NGO transparency bill moves towards final vote

MK Elazar Stern calls the bill "a middle finger in our faces."

Justice Minister Ayelet Shaked (photo credit: REUTERS)
Justice Minister Ayelet Shaked
(photo credit: REUTERS)
Controversial legislation requiring increased transparency for NGOs that receive most of their funding from foreign governments received approval from the Knesset Constitution, Law and Justice Committee Monday and is likely to go to a vote next week.
The bill, a combination of a Justice Ministry proposal and initiatives by MKs Bezalel Smotrich (Bayit Yehudi) and Robert Ilatov (Yisrael Beytenu), states that any non-profit organization that receives more than half of its funding from a foreign political entity must write as much on any publication or letter to elected officials or civil servants.
In addition, a list of the NGOs falling under the bill’s purview, as well as the countries from which they received donations, must be posted on the Non-Profit Registrar’s website.
Earlier this month, The Jerusalem Post revealed the list the Justice Ministry compiled, which includes 27 organizations, 25 of which are left-wing, a source of much controversy.
Any organization that violates the law could face a fine of up to NIS 29,200.
Monday was Shaked’s turn to answer questions in the Knesset’s new weekly Questions Hour for ministers, and she was asked more than once by Zionist Union MKs Ksenia Svetlova and Stav Shaffir about the NGO bill.
Shaked compared the activity the bill seeks to stop to a situation in which the Israeli government funded an organization that campaigned to have the UK or other countries leave the EU, saying such a thing would be “unacceptable.”
Ahead of the referendum in the UK over leaving the EU, Regavim, an organization that Smotrich headed before taking elected office, launched a campaign in favor of what has been nicknamed “Brexit,” arguing that a weaker EU is better for Israel. Regavim combats illegal use of Israeli land, in some cases by Palestinians funded by the EU. The NGO has received payment from local authorities in the West Bank for its services.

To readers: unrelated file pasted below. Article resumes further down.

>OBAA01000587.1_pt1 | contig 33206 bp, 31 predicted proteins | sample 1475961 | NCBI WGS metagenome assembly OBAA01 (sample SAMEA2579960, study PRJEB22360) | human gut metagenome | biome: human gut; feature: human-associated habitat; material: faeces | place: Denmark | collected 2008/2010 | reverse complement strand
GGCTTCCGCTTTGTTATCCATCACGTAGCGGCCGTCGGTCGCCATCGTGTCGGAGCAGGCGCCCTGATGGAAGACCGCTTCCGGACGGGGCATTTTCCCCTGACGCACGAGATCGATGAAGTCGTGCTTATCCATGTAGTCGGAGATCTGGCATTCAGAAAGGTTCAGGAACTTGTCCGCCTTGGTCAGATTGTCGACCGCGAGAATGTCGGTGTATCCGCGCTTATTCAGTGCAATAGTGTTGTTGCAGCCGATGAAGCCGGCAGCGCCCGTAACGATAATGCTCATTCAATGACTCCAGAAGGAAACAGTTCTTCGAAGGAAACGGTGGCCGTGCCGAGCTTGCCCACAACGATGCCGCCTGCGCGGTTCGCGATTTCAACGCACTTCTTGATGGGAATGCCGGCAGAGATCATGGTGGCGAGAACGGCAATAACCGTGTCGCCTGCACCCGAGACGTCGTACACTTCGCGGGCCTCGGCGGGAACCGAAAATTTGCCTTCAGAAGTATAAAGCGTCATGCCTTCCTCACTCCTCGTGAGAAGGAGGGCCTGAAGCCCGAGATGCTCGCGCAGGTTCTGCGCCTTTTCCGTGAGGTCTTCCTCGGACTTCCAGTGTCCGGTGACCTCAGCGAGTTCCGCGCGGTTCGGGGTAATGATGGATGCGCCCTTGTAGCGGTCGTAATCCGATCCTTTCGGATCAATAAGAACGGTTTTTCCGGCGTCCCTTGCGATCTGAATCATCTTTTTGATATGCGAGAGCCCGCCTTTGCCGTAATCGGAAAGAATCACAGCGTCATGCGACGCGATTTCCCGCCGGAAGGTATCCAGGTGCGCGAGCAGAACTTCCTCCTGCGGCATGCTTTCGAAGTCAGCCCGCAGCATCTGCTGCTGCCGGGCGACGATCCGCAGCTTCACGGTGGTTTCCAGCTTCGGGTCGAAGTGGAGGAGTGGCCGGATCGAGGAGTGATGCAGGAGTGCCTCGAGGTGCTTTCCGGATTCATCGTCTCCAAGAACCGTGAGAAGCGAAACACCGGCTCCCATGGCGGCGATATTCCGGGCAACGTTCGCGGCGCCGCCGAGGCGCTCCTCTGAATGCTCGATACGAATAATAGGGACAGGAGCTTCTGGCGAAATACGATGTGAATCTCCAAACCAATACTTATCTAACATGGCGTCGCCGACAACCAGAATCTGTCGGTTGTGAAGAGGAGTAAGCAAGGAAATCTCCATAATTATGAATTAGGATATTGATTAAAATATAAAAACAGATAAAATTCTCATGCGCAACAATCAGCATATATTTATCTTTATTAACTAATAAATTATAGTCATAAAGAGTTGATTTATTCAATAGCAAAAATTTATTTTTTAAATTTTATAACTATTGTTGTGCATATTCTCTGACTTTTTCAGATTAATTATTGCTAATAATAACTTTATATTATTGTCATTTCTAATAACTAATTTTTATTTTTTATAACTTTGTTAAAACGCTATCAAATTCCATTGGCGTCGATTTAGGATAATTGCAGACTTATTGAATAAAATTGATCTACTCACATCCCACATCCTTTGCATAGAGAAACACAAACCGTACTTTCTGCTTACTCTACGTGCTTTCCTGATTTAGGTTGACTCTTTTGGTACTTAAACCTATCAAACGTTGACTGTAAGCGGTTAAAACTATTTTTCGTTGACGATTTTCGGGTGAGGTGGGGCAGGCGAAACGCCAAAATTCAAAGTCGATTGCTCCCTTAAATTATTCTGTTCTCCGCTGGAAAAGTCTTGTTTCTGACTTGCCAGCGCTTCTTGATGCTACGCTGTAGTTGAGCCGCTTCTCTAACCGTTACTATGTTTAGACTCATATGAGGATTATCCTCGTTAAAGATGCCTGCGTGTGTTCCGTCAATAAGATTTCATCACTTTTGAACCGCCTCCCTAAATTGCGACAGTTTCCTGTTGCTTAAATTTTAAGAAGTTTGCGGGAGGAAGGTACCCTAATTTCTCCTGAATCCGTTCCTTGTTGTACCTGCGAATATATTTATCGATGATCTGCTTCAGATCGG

Regavim international director Josh Hasten said Regavim “does not and has not received funding from the Israeli government,” rather it has “billed specific municipalities for consultation fees on short-term research projects in their areas.”
When confronted with the case of Regavim, Shaked’s spokesman said she had no comment. During the Questions Hour, though, Shaked said that Israel funding an NGO in its own country differs from foreign governments funding organizations in Israel.
Earlier Monday, the Constitution, Law and Justice Committee authorized the bill after weeks of raucous debate.
MK Elazar Stern (Yesh Atid) called the bill “a middle finger in our faces,” saying that it’s making a statement, but not doing much. MK Yael German, also of Yesh Atid, said the bill is an example of “shaming” of organizations that criticize the government.
Referring to recent comments by former prime and defense minister Ehud Barak, German said: “Not long ago, someone said there are seeds of fascism in our country, and that’s what this law is, seeds of fascism toward human rights organizations.”
German also argued that the bill should apply to private donors from foreign countries, not just foreign governments.
Meretz MK Michal Rosin called the bill “persecution by transparency.”
In the coalition, MK Bennie Begin (Likud) said diplomatic means would be a better way to deal with the problem, saying that it worked with the Netherlands, Great Britain and Switzerland.
“This path is not effective and could lead to the opposite of what its proposers hope for,” Begin added.
Similarly, watchdog organization and research institute NGO Monitor noted that in recent weeks, a number of European parliaments began debating their governments’ funding for Israeli organizations, and said the NGO bill could be an obstacle to progress in that area.
“We believe that these developments provide an opportunity to open a formal dialogue between members of the Israeli Knesset and European parliaments in order to negotiate guidelines on this issue,” NGO Monitor stated. “The current NGO legislation could prevent such negotiations.”
Israel Democracy Institute researcher Dr. Amir Fuchs criticized the bill, saying there is nothing similar to it in the Western world.
“The unequal demands from organizations funded by private donors and those funded by government organizations like the UN and EU comes from a need a few MKs have to take revenge on certain organizations and get some headlines, and that’s it,” Fuchs posited.
Constitution Committee chairman Nissan Slomiansky (Bayit Yehudi) pointed out that the bill is different from how it was originally proposed.
For example, Smotrich’s version of the bill would have required representatives of foreign-government-funded NGOs to wear brightly colored named tags while in the Knesset, like lobbyists do, but that clause was removed.
“In any place that there was a doubt if the bill would harm [rights], we changed the wording,” Slomiansky said. “Even [opposition members] admit that there is not much left to it.”
The committee approved the bill with seven in favor and six opposed.